Inside Higher Ed
December 11th, 2014
The economic downturn appears to have pushed back the timeframe for
many higher education employees to retire -- but when they ultimately
do, they will be better prepared financially and otherwise than other
Americans, a new survey suggests.
The survey, by the pension giant TIAA-CREF,
asked a group of higher education professionals a set of questions
about their retirement plans and preparation, and compared those
findings with a similar survey of all Americans.
Academic employees are likelier than other Americans to plan to work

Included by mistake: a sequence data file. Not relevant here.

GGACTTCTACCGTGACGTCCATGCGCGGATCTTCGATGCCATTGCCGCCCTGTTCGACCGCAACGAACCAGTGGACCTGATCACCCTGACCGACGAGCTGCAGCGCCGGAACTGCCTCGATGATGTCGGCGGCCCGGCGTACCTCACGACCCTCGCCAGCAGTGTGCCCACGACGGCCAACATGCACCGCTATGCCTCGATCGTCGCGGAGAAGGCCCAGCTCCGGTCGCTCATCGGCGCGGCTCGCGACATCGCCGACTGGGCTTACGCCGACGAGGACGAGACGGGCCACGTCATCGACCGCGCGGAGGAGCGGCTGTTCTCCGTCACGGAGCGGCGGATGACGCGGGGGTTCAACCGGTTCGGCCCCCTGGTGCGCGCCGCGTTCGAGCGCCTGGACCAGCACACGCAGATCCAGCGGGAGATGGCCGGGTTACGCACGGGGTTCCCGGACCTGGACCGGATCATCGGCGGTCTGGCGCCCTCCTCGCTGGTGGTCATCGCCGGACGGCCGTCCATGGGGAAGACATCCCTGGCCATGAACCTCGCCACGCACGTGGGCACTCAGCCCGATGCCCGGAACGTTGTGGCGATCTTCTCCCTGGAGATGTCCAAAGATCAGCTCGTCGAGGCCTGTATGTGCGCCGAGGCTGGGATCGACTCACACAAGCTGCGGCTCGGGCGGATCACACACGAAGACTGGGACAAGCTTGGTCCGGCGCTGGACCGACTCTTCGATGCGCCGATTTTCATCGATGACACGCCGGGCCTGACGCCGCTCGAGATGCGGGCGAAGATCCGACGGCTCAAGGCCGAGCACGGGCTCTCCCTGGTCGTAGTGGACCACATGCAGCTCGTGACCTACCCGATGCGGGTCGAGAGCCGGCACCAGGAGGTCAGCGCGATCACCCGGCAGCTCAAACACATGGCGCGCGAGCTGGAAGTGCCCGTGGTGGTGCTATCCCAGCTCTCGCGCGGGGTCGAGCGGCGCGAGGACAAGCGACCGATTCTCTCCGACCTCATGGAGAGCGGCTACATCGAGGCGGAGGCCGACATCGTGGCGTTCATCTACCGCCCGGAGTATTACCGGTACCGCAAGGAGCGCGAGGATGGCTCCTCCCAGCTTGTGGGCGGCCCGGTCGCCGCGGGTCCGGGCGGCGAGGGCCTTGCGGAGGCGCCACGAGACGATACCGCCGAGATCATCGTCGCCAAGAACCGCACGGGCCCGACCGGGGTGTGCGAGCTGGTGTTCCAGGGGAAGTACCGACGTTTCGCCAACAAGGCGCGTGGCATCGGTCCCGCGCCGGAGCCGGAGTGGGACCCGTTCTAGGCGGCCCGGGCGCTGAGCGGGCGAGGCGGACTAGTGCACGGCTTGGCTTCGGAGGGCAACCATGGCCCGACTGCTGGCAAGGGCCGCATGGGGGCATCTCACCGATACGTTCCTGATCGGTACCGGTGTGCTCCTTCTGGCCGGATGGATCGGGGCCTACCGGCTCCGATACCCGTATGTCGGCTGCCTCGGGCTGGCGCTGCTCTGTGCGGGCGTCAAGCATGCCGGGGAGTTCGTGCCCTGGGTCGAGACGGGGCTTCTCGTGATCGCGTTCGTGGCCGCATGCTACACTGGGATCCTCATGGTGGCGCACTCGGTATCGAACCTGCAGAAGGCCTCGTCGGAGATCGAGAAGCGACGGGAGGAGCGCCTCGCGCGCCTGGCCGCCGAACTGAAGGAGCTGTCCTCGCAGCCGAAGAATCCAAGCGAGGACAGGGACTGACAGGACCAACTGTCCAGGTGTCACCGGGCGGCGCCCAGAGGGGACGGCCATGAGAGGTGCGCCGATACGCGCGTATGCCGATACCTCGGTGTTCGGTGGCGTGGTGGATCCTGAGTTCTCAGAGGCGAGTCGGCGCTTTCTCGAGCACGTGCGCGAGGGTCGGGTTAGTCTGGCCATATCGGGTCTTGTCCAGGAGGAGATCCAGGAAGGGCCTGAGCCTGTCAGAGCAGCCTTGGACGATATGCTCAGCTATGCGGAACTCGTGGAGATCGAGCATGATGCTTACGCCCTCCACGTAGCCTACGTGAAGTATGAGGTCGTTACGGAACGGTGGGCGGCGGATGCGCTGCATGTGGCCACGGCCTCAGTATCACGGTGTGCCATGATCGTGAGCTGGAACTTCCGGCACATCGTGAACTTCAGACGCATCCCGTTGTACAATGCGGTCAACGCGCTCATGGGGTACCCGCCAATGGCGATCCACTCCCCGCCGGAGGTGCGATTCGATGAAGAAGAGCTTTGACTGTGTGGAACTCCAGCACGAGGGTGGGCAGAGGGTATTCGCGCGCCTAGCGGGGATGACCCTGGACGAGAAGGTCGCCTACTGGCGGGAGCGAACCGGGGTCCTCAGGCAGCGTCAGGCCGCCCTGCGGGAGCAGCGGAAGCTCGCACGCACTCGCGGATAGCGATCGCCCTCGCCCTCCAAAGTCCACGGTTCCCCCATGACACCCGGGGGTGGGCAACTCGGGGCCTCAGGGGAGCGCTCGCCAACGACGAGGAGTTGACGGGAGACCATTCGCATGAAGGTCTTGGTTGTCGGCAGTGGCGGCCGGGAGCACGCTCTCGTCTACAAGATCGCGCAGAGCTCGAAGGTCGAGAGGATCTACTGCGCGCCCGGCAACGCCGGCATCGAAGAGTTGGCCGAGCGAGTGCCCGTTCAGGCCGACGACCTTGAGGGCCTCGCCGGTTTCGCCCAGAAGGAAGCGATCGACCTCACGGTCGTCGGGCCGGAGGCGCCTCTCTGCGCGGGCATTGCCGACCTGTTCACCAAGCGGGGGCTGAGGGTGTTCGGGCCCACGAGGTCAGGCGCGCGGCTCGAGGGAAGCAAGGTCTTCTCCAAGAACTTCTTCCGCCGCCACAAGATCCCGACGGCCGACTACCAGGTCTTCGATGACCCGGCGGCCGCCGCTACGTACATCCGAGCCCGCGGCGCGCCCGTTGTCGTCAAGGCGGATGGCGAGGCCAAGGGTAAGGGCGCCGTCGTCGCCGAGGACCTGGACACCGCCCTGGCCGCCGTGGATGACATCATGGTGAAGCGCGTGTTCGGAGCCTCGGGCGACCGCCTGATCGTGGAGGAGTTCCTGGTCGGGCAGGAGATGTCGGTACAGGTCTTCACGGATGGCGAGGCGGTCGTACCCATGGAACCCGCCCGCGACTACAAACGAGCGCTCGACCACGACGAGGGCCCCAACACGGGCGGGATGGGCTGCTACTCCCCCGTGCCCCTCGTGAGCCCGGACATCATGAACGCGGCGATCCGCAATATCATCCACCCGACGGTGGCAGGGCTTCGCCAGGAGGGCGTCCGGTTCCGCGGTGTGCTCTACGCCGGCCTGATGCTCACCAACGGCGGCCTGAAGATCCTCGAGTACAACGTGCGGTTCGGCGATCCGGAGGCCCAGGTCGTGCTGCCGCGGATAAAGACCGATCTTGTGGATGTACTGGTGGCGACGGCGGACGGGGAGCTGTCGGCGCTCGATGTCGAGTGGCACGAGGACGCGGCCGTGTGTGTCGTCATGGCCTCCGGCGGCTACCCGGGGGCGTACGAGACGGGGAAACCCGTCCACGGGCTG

past the age of 65 -- 40 percent of campus workers said they plan to
retire by 65, compared to 46 percent of all U.S. workers. And a full 25
percent of academics said they expected to retire at 69 or over,
compared to 17 percent of other workers.
But when asked at what age they thought they would retire a decade
ago, 56 percent of higher education employees had envisioned retiring no
later than 65. (The number for all Americans was even higher: 64